Bees, are in the construction in the hanging position of their weight give the cells a vertical (sheer) direction. Bees provided to themselves, for example, in shelves or decks, produce the construction of honeycombs in this way. The bees gathered on the ceiling begin to stick together the wax lumps one by one to the place from where they will start building the honeycomb.

This results in a wax strip (roller or scallop). The bees continue to put on pieces of wax, which makes the wax strip already erect with a hanging uneven wax plate to 5 mm in thickness, on which the bees begin to form cells. At the same time, they gnaw on both sides rounded depressions, giving them then a pyramidal shape.

These grooves are the bottom of the cells. By gnawing depressions, the bees put the wax on the edges, and thus the beginning of the walls of the cells is obtained. With the addition of new wax plates, the cell walls are extended to the desired size.

The depth of the bee cell of the newly constructed honeycomb is 1.1 to 13 mm, and the width is on the average 5.37 mm.

The depth of the tartar cells is 16.5 mm, and the width, on average, is 6.9 mm. The thickness of the newly built bee honeycomb ranges from 21.5 to 25.5 mm, but with the use of an artificial honeycomb, the thickness increases slightly.

Building a nest with bees

Fig. 29. A – the bee that takes out the wax plate; B – the bee that transmits the wax plate to the front legs; B – the back leg of a working bee with a wax plate pinned on bristly hairs.

Four square bees are placed on one square centimeter. Trutnev same cells on a square centimeter are placed three.

The honeycomb is an extremely light structure. From 0.5 kg of wax bees build up to 40-42 thousand cells. Bee and drone cells can serve not only for the brood’s withdrawal, but also for the folding of honey, and bees, in addition, for folding the pegs. When building honeycombs, bees can not immediately move from small bees to large drone cells, and therefore on the border of those and other wounds are forced to build irregular cells, for example, pentahedral or irregular hexahedral ones.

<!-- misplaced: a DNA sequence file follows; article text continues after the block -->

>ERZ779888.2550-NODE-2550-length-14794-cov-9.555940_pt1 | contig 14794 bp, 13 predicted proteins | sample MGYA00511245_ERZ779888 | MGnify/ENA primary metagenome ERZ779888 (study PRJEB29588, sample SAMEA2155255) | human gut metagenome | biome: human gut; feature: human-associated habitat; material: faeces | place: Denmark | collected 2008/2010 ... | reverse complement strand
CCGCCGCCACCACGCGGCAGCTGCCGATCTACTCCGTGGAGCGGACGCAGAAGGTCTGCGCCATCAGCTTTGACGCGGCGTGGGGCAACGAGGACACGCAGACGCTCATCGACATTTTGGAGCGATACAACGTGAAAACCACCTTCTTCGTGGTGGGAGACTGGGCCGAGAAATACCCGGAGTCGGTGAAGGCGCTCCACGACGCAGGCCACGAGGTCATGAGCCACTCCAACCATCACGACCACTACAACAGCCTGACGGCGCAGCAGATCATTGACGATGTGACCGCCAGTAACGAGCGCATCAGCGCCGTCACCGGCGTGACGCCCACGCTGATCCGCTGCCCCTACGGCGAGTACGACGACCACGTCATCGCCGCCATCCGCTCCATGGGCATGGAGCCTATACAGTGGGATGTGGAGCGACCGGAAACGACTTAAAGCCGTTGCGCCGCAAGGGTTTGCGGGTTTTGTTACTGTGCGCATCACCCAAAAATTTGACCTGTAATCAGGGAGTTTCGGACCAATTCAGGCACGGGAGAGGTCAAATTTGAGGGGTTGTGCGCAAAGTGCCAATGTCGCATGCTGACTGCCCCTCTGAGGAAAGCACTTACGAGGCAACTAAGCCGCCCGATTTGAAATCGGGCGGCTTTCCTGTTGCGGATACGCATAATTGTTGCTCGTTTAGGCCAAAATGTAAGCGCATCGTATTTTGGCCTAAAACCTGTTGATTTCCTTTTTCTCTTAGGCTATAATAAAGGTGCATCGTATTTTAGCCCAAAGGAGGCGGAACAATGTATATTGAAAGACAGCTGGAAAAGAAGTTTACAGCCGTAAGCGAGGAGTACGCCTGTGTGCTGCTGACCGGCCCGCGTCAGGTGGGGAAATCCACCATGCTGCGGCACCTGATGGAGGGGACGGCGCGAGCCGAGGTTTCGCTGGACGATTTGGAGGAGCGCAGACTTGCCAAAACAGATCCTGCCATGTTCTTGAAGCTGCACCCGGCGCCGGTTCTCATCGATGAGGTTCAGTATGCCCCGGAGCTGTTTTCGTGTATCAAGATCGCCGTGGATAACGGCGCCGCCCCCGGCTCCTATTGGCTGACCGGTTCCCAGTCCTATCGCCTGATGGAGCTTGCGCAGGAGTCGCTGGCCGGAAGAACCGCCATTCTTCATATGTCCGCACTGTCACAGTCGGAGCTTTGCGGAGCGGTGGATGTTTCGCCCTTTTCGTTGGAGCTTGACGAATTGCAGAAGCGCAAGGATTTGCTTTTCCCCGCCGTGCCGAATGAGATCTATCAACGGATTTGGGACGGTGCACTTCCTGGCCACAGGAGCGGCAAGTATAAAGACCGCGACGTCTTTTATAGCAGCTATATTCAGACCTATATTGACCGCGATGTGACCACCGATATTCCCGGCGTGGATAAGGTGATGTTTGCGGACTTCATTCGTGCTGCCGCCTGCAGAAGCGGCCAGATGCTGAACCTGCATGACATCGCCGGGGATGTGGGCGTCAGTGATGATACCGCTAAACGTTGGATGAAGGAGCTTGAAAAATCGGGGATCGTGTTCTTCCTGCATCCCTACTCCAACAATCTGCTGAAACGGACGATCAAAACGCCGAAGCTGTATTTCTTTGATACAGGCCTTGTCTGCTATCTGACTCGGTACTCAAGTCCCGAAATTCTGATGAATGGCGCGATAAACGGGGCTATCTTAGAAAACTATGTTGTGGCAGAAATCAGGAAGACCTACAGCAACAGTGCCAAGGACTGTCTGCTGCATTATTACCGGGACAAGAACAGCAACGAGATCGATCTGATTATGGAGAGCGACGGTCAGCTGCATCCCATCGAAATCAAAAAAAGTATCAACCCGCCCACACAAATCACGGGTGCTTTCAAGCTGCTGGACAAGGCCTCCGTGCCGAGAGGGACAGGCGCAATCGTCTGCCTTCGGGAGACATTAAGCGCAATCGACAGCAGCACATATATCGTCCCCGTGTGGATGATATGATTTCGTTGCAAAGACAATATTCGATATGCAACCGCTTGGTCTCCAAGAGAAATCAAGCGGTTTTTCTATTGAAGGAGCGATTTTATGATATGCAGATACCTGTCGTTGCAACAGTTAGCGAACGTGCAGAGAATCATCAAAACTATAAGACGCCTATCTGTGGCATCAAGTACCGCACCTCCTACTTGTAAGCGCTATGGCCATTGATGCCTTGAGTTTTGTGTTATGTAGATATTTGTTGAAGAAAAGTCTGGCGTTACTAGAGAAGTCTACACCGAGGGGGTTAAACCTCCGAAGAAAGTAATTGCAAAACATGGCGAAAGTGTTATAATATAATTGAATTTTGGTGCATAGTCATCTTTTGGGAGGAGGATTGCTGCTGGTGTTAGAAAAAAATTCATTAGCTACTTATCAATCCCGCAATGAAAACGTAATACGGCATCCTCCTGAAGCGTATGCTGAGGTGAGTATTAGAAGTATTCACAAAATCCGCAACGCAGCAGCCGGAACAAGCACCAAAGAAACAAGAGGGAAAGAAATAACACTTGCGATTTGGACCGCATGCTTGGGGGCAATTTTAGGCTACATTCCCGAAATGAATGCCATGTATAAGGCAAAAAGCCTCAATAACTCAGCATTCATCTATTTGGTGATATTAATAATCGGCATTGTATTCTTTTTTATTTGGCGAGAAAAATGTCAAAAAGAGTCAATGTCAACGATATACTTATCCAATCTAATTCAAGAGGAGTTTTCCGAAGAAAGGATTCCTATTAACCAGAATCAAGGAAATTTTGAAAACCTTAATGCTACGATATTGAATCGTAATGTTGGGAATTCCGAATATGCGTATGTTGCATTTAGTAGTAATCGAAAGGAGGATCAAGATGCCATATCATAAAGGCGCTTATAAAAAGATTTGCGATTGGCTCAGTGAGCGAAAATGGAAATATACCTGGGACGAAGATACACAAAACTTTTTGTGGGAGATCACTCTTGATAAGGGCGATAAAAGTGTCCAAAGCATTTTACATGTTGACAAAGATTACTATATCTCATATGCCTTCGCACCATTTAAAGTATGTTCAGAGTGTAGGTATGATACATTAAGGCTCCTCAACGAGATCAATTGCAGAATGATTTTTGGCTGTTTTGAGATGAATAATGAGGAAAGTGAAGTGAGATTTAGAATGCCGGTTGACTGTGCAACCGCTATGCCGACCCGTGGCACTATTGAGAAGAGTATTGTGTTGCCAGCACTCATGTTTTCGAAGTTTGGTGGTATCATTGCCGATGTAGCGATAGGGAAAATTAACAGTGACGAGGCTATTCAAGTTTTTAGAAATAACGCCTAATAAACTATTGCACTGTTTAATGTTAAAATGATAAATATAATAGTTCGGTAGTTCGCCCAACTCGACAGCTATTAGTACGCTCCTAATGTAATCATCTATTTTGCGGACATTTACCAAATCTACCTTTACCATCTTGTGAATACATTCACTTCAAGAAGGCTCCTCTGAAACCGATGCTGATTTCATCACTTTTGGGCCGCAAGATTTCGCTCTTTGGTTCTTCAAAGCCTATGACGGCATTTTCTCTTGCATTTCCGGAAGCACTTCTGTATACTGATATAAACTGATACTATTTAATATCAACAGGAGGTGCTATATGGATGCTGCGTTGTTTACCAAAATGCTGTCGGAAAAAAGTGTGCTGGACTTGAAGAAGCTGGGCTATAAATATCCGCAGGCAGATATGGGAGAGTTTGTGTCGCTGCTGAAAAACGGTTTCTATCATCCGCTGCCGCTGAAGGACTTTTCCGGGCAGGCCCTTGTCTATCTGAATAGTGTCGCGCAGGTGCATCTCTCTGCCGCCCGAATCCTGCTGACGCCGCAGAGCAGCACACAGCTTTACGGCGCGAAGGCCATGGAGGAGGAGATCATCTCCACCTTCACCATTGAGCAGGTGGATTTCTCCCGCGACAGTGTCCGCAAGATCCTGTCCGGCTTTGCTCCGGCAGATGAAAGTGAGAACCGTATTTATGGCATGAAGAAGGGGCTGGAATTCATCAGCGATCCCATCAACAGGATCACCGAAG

Such cells are called transitional cells. They often remain empty, sometimes filled with honey.

The cells by which the honeycomb is attached to the upper and lateral slats of the frame have only five faces, of which four faces touch adjacent cells, and the fifth face with the bar. These cells are called extreme cells.

Location of the honeycomb in the nest. In a new housing a bee is immediately built up a few honeycombs. Cells are located in the nest at a certain distance from each other so that between them are obtained small spaces – the streets. These streets are about 12 mm wide, so the bees can freely move between the cells. The thickness of the honeycomb plus the street is 35-37 mm. Usually such a distance is observed by bees when building honeycombs without frames. This should be taken into account when arranging the frames in the socket.